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Kanbolat Gorkem Arslan,
A German couple with a teenage son struggling with their marriage has moved to Kirkenes in the far North of Norway to save their relationship, in an exciting environment where the sun doesn't go down during night at summertime, and where two months of winter have no daylight. Then a horrific accident occurs, when the fabulous Northern lights distracts her while driving home after a night shift, ands she hits something with the car. Thinking it was an animal, she is shocked when she realizes it was a girl she ran over. But no-one has seen her, and no-one knows. The couple agree upon not telling anyone about who is responsible, and the secret blows new spike into their relationship. But can this go on like this? Written by
"Acutely reflective, sociological and virtuous..."
German screenwriter, producer and director Matthias Glasner's seventh feature film which he co-produced and which was written by Danish screenwriter Kim Fupz Aakeson, premiered In competition at the 62nd Berlin International Film Festival in 2012, was shot on location in Hammerfest, Norway and is a Germany-Norway co-production which was produced by German producer Andreas Born and Norwegian producer Kristine Knudsen. It tells the story about a married couple named Niels and Maria who has emigrated with their son named Markus from Kiel, Germany to Hammerfest, Norway where they have bought a farm by the coast and Niels has gotten a job at a gas plant, Maria as a nurse at a hospital and Markus has begun at a new school. Whilst they are all in the process of learning the Norwegian language, Niels and Maria works on their marriage and Markus befriends a boy in his class, but one night when Maria is on her way home from the hospital she hits someone with her car.
Distinctly and subtly directed by European filmmaker Matthias Glasner who made a lasting impression with his fifth feature film "The Free Will" (2006) six years ago, this quietly paced fictional tale which is narrated from multiple viewpoints, draws a tangible and engaging portrayal of a German man who has become friendly with a colleague named Linda, his spouse who sings in the local choir and listens attentively to her pregnant boss named Wenche and how their relationship suddenly bursts to life after they decide to keep a severe secret to themselves. While notable for its naturalistic and atmospheric milieu depictions, sterling cinematography by Polish-German cinematographer Jacub Bejnarowich, production design by production designer Claus-Rudolf Amler and use of light, this character-driven and narrative-driven story where the prominent Arctic surroundings is a character in itself which effects the main characters and where the heart of the story revolves around a 16-year-old girl named Mette, depicts several incisive studies of character and contains a great score by Homesweethome.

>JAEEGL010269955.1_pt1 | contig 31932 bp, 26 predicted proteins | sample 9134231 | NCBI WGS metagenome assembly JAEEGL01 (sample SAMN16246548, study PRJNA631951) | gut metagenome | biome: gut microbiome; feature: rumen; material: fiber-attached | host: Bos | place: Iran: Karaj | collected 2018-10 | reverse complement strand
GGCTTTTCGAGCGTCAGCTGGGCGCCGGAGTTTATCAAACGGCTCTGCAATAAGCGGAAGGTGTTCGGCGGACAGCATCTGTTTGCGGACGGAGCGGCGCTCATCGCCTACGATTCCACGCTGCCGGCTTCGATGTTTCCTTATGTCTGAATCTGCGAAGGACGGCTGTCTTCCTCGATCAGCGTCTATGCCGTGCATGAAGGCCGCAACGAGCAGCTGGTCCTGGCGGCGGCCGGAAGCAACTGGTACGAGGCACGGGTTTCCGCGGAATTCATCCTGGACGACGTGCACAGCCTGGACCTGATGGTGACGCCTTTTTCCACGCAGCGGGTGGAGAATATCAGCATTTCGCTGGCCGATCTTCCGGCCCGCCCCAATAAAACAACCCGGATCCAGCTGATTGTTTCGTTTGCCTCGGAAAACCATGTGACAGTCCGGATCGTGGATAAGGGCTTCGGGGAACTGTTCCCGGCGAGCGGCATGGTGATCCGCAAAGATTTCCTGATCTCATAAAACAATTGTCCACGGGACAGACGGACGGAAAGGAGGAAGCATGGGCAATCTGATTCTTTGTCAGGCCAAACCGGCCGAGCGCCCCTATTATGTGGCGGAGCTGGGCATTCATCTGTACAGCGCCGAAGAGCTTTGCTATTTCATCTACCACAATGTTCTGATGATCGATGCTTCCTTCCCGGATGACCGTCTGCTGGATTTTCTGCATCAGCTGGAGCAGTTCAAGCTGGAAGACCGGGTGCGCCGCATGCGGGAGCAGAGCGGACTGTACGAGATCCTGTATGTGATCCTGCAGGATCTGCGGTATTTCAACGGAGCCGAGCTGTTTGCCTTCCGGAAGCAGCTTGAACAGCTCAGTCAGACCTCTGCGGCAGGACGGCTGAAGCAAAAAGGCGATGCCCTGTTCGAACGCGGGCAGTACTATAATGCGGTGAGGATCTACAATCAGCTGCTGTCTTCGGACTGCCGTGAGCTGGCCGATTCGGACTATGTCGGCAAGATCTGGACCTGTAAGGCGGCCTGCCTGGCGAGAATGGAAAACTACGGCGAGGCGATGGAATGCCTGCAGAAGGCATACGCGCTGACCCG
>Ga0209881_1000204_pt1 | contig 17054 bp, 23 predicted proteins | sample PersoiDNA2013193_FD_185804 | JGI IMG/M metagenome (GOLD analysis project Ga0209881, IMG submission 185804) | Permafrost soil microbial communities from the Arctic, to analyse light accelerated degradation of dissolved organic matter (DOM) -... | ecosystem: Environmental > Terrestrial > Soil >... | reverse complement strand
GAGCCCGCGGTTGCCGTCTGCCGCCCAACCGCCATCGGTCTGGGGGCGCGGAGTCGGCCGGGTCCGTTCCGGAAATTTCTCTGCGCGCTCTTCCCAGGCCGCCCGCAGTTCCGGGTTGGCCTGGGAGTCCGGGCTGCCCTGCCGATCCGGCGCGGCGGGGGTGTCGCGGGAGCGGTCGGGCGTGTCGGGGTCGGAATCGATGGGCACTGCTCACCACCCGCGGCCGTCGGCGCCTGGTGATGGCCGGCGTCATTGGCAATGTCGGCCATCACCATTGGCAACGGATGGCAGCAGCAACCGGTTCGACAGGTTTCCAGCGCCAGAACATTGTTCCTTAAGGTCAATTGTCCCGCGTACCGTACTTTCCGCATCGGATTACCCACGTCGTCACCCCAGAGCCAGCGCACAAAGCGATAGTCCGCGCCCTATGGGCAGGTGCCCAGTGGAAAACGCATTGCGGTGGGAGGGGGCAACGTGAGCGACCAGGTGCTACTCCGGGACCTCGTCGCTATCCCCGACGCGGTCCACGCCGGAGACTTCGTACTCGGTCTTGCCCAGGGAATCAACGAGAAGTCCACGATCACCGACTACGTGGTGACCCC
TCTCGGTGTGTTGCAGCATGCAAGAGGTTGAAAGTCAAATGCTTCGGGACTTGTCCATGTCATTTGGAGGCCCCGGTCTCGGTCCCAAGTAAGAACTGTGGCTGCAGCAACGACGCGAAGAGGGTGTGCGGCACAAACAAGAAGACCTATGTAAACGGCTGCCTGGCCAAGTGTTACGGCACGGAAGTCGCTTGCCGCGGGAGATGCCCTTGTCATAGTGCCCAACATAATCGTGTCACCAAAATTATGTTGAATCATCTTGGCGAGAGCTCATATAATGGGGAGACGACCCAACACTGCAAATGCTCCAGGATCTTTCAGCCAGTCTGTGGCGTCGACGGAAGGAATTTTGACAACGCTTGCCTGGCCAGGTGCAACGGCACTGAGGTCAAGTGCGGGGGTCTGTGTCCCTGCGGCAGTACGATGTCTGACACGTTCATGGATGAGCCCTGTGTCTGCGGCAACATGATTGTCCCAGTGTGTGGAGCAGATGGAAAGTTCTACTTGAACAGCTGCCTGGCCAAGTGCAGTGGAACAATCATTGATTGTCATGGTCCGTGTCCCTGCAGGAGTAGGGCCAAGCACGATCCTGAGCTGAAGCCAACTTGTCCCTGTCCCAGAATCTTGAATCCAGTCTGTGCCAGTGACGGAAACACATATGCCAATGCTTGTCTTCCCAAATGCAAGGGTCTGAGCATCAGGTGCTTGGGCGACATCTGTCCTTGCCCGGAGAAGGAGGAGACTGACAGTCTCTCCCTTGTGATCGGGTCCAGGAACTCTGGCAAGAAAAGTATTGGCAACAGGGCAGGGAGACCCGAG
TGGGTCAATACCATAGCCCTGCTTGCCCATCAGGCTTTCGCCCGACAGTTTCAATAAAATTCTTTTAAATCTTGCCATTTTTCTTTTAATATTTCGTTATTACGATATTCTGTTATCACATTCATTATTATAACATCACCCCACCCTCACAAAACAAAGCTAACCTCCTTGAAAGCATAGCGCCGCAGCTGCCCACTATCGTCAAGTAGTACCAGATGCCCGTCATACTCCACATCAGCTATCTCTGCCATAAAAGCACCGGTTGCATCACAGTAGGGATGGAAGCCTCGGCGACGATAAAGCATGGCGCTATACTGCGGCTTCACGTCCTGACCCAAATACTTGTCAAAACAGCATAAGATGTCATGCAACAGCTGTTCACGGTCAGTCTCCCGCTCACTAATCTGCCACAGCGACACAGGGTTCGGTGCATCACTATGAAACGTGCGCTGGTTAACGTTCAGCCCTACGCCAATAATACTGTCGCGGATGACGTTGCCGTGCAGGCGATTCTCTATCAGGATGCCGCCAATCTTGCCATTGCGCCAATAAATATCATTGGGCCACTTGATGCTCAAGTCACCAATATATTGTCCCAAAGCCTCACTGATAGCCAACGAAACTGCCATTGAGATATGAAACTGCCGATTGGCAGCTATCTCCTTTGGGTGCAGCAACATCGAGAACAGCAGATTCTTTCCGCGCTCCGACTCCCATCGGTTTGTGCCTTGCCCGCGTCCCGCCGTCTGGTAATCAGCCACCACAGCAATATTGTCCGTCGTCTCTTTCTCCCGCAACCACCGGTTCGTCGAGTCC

This conversational, modestly romantic, at times humorous, psychological and internal character piece which is set during a winter in a somewhat isolated community inhabited by considerate people in Northern Norway where a son gets himself into a similar situation as his parents at school and his mother has a consequential encounter with the Northern Light, is impelled and reinforced by its cogent narrative structure, substantial character development, subtle continuity, use of music, moral meaningfulness, mysterious undertones, graceful and humane aura and the reverent and involving acting performances by German actor Jürgen Vogel, German actress Birgit Minichmayr, Norwegian actress Ane Dahl Torp, Norwegian actress and singer Iren Reppen and Norwegian actor Stig Henrik Hoff. An acutely reflective, sociological and virtuous drama and a long sought after and appreciated representation of Northern Norway which is not too often depicted in contemporary cinema.
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